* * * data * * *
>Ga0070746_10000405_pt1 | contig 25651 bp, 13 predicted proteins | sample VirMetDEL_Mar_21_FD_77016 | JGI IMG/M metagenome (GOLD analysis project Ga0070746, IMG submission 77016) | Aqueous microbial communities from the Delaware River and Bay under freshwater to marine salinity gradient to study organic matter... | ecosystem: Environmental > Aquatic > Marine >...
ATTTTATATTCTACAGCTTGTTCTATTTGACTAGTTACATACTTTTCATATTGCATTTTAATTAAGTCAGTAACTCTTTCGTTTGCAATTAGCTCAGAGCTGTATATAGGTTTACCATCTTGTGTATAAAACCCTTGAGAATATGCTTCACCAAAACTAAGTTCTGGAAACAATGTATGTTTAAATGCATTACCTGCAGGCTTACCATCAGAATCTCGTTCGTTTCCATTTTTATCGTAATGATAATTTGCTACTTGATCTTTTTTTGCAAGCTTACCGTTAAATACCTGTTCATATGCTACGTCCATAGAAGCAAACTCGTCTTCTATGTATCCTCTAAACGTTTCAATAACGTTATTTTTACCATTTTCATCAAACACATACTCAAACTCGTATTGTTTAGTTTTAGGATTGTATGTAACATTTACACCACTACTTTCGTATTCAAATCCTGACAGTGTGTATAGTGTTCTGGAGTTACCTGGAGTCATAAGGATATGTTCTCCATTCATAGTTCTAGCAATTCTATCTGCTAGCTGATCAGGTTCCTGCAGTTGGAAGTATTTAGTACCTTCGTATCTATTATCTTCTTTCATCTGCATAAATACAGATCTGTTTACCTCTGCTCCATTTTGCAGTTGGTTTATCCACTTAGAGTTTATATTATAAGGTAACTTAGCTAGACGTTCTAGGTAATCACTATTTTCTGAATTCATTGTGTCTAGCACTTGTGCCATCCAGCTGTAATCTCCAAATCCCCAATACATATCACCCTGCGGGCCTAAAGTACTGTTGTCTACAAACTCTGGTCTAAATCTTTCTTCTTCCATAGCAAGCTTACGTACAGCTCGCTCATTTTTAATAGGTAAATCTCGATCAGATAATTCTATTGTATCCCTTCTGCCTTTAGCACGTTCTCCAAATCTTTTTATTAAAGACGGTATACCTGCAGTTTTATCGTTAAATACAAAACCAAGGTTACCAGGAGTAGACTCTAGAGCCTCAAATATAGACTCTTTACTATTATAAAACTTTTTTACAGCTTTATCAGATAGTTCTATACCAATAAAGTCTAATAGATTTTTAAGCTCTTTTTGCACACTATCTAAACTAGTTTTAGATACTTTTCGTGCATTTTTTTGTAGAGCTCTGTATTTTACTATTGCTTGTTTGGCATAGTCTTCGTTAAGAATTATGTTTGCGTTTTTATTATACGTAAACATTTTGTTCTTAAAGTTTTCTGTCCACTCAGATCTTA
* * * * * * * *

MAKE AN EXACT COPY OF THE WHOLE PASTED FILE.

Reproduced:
>Ga0070746_10000405_pt1 | contig 25651 bp, 13 predicted proteins | sample VirMetDEL_Mar_21_FD_77016 | JGI IMG/M metagenome (GOLD analysis project Ga0070746, IMG submission 77016) | Aqueous microbial communities from the Delaware River and Bay under freshwater to marine salinity gradient to study organic matter... | ecosystem: Environmental > Aquatic > Marine >...
ATTTTATATTCTACAGCTTGTTCTATTTGACTAGTTACATACTTTTCATATTGCATTTTAATTAAGTCAGTAACTCTTTCGTTTGCAATTAGCTCAGAGCTGTATATAGGTTTACCATCTTGTGTATAAAACCCTTGAGAATATGCTTCACCAAAACTAAGTTCTGGAAACAATGTATGTTTAAATGCATTACCTGCAGGCTTACCATCAGAATCTCGTTCGTTTCCATTTTTATCGTAATGATAATTTGCTACTTGATCTTTTTTTGCAAGCTTACCGTTAAATACCTGTTCATATGCTACGTCCATAGAAGCAAACTCGTCTTCTATGTATCCTCTAAACGTTTCAATAACGTTATTTTTACCATTTTCATCAAACACATACTCAAACTCGTATTGTTTAGTTTTAGGATTGTATGTAACATTTACACCACTACTTTCGTATTCAAATCCTGACAGTGTGTATAGTGTTCTGGAGTTACCTGGAGTCATAAGGATATGTTCTCCATTCATAGTTCTAGCAATTCTATCTGCTAGCTGATCAGGTTCCTGCAGTTGGAAGTATTTAGTACCTTCGTATCTATTATCTTCTTTCATCTGCATAAATACAGATCTGTTTACCTCTGCTCCATTTTGCAGTTGGTTTATCCACTTAGAGTTTATATTATAAGGTAACTTAGCTAGACGTTCTAGGTAATCACTATTTTCTGAATTCATTGTGTCTAGCACTTGTGCCATCCAGCTGTAATCTCCAAATCCCCAATACATATCACCCTGCGGGCCTAAAGTACTGTTGTCTACAAACTCTGGTCTAAATCTTTCTTCTTCCATAGCAAGCTTACGTACAGCTCGCTCATTTTTAATAGGTAAATCTCGATCAGATAATTCTATTGTATCCCTTCTGCCTTTAGCACGTTCTCCAAATCTTTTTATTAAAGACGGTATACCTGCAGTTTTATCGTTAAATACAAAACCAAGGTTACCAGGAGTAGACTCTAGAGCCTCAAATATAGACTCTTTACTATTATAAAACTTTTTTACAGCTTTATCAGATAGTTCTATACCAATAAAGTCTAATAGATTTTTAAGCTCTTTTTGCACACTATCTAAACTAGTTTTAGATACTTTTCGTGCATTTTTTTGTAGAGCTCTGTATTTTACTATTGCTTGTTTGGCATAGTCTTCGTTAAGAATTATGTTTGCGTTTTTATTATACGTAAACATTTTGTTCTTAAAGTTTTCTGTCCACTCAGATCTTA